Suspect in slaying of 19-year-old Ivy League student pleads not guilty

California (KTLA) -- The former classmate suspected of killing 19-year-old Blaze Bernstein, whose body was found in a shallow grave in Borrego Park, has pleaded not guilty in connection with the homicide.

Samuel Lincoln Woodward, 20 was charged Jan. 17 with murder in the stabbing death of Bernstein, a pre-med student at the University of Pennsylvania who was visiting his parents in Lake Forest for winter break when he was killed.

Woodward entered his plea during an arraignment on Friday. His bail was set at $5 million.

Woodward allegedly drove Bernstein to Borrego Park on Jan. 2 before stabbing him multiple times and then burying his body in a shallow grave in the park's dirt perimeter.

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Blaze Bernstein was last seen around 11 p.m. on January 2nd at Borrego Park in Foothill Ranch, CA.


(Photo via Help Us Find Blaze Bernstein/Facebook)

SANTA ANA, CA - JANUARY 17: Samuel Lincoln Woodward, 20, of Newport Beach, a suspect in the murder of 19-year-old Blaze Bernstein, appears in court at the Orange County Central Justice Center on January 17, 2018 in Santa Ana, California. Woodward is charged with murder with a sentencing enhancement of personal use of a knife. (Photo by Allen J. Schaben / Los Angeles Times via Getty Images)
SANTA ANA, CA - JANUARY 17: Msgr. Wilbur Davis, of Our Lady Queen of Angels Catholic Church in Newport Beach, explains to the media how Samuel Lincoln Woodward was named after Samuel in Bible and took communion two weeks ago. Samuel Lincoln Woodward, 20, of Newport Beach, left, a suspect in the murder of 19-year-old Blaze Bernstein, appeared in court at the Orange County Central Justice Center on January 17, 2018 in Santa Ana, California. Woodward is charged with murder with a sentencing enhancement of personal use of a knife. (Photo by Allen J. Schaben / Los Angeles Times via Getty Images)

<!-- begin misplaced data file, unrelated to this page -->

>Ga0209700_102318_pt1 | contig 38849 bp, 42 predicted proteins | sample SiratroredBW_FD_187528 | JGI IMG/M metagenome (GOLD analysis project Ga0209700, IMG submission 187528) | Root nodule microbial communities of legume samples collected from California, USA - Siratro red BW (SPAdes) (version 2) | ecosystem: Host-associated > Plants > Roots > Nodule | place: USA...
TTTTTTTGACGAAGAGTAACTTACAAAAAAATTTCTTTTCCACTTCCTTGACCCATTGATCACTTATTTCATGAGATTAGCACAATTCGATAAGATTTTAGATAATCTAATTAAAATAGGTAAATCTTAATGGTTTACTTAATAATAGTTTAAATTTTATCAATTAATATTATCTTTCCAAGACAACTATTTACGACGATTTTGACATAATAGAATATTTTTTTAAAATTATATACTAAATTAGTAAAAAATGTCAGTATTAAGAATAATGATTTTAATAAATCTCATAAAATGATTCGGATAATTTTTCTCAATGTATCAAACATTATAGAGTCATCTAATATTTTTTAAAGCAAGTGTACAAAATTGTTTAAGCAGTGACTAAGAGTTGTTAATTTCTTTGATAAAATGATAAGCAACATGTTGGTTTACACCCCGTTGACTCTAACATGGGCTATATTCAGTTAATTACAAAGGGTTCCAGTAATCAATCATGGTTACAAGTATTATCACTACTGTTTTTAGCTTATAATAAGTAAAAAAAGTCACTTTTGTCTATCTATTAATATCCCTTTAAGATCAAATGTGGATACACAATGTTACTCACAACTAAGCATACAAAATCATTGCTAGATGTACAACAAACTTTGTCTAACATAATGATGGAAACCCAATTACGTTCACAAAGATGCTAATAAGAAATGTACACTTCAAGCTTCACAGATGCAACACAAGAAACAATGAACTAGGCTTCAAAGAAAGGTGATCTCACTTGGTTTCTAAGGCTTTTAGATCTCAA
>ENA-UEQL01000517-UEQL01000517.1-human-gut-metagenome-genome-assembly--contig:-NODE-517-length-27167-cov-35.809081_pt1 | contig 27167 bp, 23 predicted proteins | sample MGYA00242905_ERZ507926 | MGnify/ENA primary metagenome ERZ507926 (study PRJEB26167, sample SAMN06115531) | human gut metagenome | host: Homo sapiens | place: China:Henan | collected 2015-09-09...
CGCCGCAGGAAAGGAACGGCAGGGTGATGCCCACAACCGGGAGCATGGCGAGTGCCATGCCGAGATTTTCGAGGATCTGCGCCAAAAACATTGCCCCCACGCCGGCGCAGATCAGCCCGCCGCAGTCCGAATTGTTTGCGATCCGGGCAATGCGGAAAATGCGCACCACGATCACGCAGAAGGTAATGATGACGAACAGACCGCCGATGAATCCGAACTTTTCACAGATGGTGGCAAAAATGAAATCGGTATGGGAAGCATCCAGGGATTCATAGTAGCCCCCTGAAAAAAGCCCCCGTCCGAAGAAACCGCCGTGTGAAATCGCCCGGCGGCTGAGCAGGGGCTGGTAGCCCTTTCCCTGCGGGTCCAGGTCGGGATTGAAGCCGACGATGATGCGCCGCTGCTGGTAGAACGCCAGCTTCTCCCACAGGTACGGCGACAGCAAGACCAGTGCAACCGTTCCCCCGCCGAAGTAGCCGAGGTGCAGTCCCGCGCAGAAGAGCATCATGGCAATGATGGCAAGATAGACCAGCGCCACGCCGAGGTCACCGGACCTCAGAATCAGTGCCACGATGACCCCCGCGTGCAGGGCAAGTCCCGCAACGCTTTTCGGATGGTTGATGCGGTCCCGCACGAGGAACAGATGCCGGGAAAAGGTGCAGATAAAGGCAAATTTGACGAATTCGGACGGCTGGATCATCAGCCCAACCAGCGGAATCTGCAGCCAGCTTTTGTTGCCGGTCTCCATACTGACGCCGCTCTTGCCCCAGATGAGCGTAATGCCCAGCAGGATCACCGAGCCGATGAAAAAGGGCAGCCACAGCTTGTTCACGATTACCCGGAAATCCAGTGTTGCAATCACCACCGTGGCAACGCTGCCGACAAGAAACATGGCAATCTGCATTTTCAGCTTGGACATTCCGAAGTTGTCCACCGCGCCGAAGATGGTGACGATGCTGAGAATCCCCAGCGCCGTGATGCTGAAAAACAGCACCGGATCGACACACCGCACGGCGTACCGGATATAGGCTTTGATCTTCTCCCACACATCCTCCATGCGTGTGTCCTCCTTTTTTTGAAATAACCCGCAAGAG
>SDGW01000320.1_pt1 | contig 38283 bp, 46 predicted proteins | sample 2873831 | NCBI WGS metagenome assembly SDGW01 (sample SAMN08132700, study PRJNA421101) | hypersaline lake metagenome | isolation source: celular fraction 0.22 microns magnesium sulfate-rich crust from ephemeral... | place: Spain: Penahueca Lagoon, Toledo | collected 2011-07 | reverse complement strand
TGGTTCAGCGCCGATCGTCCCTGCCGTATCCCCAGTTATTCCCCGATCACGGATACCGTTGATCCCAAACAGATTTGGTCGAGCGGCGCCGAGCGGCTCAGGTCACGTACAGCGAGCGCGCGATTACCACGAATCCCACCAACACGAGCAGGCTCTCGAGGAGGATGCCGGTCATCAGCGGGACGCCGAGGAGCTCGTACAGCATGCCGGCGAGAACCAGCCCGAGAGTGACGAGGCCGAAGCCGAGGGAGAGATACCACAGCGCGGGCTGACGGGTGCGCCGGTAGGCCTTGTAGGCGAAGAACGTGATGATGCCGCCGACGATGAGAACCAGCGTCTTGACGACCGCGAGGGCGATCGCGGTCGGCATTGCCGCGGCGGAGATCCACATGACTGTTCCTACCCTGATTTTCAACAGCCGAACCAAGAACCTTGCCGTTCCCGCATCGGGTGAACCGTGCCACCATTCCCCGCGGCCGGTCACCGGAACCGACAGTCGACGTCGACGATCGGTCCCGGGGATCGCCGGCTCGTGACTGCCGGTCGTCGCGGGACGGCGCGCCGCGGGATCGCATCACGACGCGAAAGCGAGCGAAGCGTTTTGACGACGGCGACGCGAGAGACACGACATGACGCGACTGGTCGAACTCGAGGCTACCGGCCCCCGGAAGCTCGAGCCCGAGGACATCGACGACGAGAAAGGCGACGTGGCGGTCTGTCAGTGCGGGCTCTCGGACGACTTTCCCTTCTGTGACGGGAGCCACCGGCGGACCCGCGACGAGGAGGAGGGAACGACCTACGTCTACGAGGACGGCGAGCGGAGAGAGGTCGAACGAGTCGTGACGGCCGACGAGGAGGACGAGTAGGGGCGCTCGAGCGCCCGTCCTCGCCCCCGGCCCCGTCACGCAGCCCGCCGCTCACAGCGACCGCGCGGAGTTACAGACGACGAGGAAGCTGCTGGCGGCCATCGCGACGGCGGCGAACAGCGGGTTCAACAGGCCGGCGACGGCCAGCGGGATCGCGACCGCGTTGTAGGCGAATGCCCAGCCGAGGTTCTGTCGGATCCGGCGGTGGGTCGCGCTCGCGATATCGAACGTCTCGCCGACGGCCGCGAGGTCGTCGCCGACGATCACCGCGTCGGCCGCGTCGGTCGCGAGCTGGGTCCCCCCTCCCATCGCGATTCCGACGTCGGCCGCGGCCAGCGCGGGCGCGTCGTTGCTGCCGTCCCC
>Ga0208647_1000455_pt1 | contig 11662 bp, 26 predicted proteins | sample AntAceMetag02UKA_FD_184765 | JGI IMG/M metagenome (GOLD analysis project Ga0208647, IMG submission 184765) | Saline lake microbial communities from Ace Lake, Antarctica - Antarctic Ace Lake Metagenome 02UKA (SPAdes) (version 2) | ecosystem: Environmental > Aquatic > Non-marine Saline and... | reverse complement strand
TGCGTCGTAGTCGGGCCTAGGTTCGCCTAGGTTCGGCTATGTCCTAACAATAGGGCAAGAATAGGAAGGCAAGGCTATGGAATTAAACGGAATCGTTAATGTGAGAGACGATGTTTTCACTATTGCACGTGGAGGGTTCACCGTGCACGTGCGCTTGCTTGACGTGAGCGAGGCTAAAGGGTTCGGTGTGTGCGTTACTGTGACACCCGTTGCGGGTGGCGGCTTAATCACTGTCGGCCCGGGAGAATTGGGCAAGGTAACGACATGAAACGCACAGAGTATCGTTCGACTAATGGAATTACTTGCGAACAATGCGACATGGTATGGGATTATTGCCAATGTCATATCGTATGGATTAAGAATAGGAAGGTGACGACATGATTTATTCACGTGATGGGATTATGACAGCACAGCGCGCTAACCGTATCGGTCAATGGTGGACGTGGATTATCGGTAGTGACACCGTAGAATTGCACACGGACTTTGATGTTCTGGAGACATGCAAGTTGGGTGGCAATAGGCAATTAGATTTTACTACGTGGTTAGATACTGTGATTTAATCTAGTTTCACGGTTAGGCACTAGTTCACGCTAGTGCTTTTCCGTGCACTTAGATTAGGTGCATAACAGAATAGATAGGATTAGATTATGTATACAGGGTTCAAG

Blaze Bernstein was last seen around 11 p.m. on January 2nd at Borrego Park in Foothill Ranch, CA.


(Photo via Help Us Find Blaze Bernstein/Facebook)

SANTA ANA, CA - JANUARY 17: Samuel Lincoln Woodward, 20, of Newport Beach, left, a suspect in the murder of 19-year-old Blaze Bernstein, consults with his attorney Edward Munoz as he appears in court at the Orange County Central Justice Center on January 17, 2018 in Santa Ana, California. Woodward is charged with murder with a sentencing enhancement of personal use of a knife. (Photo by Allen J. Schaben / Los Angeles Times via Getty Images)
SANTA ANA, CA - JANUARY 17: Attorney Edward Munoz, defense attorney for Samuel Lincoln Woodward, 20, of Newport Beach, a suspect in the murder of 19-year-old Blaze Bernstein, is questioned by reporters after Woodward appeared in court at the Orange County Central Justice Center on January 17, 2018 in Santa Ana, California. Woodward is charged with murder with a sentencing enhancement of personal use of a knife. (Photo by Allen J. Schaben / Los Angeles Times via Getty Images)

Blaze Bernstein was last seen around 11 p.m. on January 2nd at Borrego Park in Foothill Ranch, CA.


(Photo via Help Us Find Blaze Bernstein/Facebook)